I agree with Nony. You don't want to go overboard, but seminars can help give your application a little flavor if you're otherwise a pretty plain vanilla candidate. A judge trying to get a sense of who you are, which is usually what the interview focuses on, is more likely to ask (genuinely) about why you took Law and Literature than why you took Federal Courts or Evidence. Balance is key.

As to your other questions, you're not screwed in any sense. You'll be out of the running for some judges, but there are plenty who might still give your application a look, especially if you've got other experience demonstrating your ability to do the work. (This probably goes without saying, but I'd keep a lid on the "law school grades are BS" perspective during the process - not-quite-stellar grades are more easily overcome than the perception that you deal with setbacks poorly.)

lolwat
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Re: Clerks Taking Questions

Post by lolwat » Tue Jun 11, 2019 10:17 am

Seminars are fine. You take enough classes in law school before graduation to have some "fluff" while still taking all of the important classes. I took several fluff classes (along with a clinic and moot court which gave credit) and still took Fed Courts, Evidence, and most of the other substantive classes too.

Not making a certain scholar or GPA cut isn't the death of your prospects. You're at Columbia, you have a shot, period. You should apply broadly and talk to your career people to see if they've got any leads on judges who aren't quite as stringent on grades.

I understand the frustration (and that this is a forum where people generally feel free to vent) but I'd get rid of the attitude about grades being BS. It's just whiny and the type of stuff people say when they don't get the grades they wanted. You really don't want that when you're looking at applying to stuff. (Edit: scooped, but keeping this here because it's important.)

Saami
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Re: Clerks Taking Questions

Post by Saami » Tue Jun 11, 2019 2:51 pm

Thank you all for the advice. Sorry for being whiny.

Question

Re: Clerks Taking Questions

Post by Question » Tue Jun 11, 2019 3:43 pm

Does it matter if I swap out a recommender for my OSCAR application? About a month ago, I sent in paper apps with Recommenders A, B, and C. I'm monitoring OSCAR as listings open up, and one just recently came up. I applied to this judge previously in a paper application. Would it matter if my OSCAR application, one week later, is A, B, and D?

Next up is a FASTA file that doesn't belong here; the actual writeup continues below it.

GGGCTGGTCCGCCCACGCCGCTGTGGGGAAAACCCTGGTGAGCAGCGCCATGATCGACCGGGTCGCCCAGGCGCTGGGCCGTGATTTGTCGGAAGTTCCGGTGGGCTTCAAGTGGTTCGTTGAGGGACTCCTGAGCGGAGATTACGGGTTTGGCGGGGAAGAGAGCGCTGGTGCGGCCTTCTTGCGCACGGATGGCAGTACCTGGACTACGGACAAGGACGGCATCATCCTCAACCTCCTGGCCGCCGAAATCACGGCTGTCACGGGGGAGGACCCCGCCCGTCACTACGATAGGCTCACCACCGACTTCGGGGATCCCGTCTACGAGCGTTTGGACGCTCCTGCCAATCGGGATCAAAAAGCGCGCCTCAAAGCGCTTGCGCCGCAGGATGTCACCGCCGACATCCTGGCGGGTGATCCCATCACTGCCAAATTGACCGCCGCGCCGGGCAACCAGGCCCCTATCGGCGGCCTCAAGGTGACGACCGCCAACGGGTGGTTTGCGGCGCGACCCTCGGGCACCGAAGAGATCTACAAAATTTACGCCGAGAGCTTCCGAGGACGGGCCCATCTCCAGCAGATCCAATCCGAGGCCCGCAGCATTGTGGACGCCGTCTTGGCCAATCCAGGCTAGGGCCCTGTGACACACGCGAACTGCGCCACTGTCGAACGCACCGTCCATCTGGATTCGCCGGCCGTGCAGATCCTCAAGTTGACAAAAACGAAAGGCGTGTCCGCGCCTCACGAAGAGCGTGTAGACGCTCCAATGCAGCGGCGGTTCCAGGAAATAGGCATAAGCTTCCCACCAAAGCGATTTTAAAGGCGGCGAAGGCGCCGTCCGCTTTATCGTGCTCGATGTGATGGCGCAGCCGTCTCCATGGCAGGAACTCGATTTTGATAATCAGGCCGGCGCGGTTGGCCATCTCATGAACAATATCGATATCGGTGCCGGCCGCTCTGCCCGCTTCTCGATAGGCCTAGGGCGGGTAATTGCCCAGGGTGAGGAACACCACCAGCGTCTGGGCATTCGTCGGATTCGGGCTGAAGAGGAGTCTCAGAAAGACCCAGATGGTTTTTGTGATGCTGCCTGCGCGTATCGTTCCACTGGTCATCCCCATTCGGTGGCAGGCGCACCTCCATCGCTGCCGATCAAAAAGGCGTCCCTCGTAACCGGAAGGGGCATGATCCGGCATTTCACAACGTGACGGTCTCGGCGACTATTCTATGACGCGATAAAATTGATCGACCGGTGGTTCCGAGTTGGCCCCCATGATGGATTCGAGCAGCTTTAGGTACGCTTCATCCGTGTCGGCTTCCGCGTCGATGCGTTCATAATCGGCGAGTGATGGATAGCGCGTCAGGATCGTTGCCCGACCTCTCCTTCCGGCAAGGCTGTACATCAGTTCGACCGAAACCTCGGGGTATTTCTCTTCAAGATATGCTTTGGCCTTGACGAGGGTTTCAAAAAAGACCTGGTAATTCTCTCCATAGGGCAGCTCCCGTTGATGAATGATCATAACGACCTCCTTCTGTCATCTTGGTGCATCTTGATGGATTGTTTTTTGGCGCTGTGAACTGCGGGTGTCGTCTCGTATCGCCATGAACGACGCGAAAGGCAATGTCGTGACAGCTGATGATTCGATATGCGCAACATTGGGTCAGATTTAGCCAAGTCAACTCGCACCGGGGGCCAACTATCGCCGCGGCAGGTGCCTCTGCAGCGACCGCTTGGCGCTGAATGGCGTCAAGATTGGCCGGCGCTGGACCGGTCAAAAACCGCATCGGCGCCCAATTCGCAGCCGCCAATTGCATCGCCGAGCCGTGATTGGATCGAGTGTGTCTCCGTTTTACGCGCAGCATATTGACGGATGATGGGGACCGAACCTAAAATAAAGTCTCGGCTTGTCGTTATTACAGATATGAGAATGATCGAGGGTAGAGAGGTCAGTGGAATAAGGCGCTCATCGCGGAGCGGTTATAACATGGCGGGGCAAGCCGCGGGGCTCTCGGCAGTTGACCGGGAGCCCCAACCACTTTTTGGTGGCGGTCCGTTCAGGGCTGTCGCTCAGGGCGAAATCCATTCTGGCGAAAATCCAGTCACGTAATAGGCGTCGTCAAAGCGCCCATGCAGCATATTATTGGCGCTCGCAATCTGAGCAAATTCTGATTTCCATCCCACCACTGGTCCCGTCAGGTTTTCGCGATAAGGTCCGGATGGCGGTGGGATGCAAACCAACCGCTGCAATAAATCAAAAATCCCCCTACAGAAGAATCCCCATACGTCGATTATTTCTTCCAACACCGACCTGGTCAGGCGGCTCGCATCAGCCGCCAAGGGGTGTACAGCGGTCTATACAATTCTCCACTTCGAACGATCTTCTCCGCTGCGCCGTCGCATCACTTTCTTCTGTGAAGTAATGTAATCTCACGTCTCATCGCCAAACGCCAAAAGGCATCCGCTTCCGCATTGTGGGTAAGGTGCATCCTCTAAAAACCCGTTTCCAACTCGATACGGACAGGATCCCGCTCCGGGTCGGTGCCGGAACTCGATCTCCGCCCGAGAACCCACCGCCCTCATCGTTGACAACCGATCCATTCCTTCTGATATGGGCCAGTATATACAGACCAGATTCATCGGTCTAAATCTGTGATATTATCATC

I'm asking because recommender D is a recent addition and I believe a stronger recommendation than C.

lolwat
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Re: Clerks Taking Questions

Post by lolwat » Wed Jun 12, 2019 9:40 am

Question wrote:
Tue Jun 11, 2019 3:43 pm
Does it matter if I swap out a recommender for my OSCAR application? About a month ago, I sent in paper apps with Recommenders A, B, and C. I'm monitoring OSCAR as listings open up, and one just recently came up. I applied to this judge previously in a paper application. Would it matter if my OSCAR application, one week later, is A, B, and D?

I'm asking because recommender D is a recent addition and I believe a stronger recommendation than C.
I doubt they'd notice, but, even if they do, it's probably not a big deal.

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RoyalHollow
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Re: Clerks Taking Questions

Post by RoyalHollow » Fri Jun 14, 2019 1:31 pm

Question wrote:
Tue Jun 11, 2019 3:43 pm
Does it matter if I swap out a recommender for my OSCAR application? About a month ago, I sent in paper apps with Recommenders A, B, and C. I'm monitoring OSCAR as listings open up, and one just recently came up. I applied to this judge previously in a paper application. Would it matter if my OSCAR application, one week later, is A, B, and D?

I'm asking because recommender D is a recent addition and I believe a stronger recommendation than C.
Am a clerk, and I recently saw an app with an "Updated on..." note on someone's recommendation letter. I thought, "Huh, never seen that before" then I read the application exactly the same way I would have anyways.

When it's something like this, I make a conscious decision to assume it was for a applicant's benefit (they obtained a stronger recommendation late in the process) instead of detriment (someone decided they would no longer be a recommender).

Why are you applying both in paper and on OSCAR though?

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MJB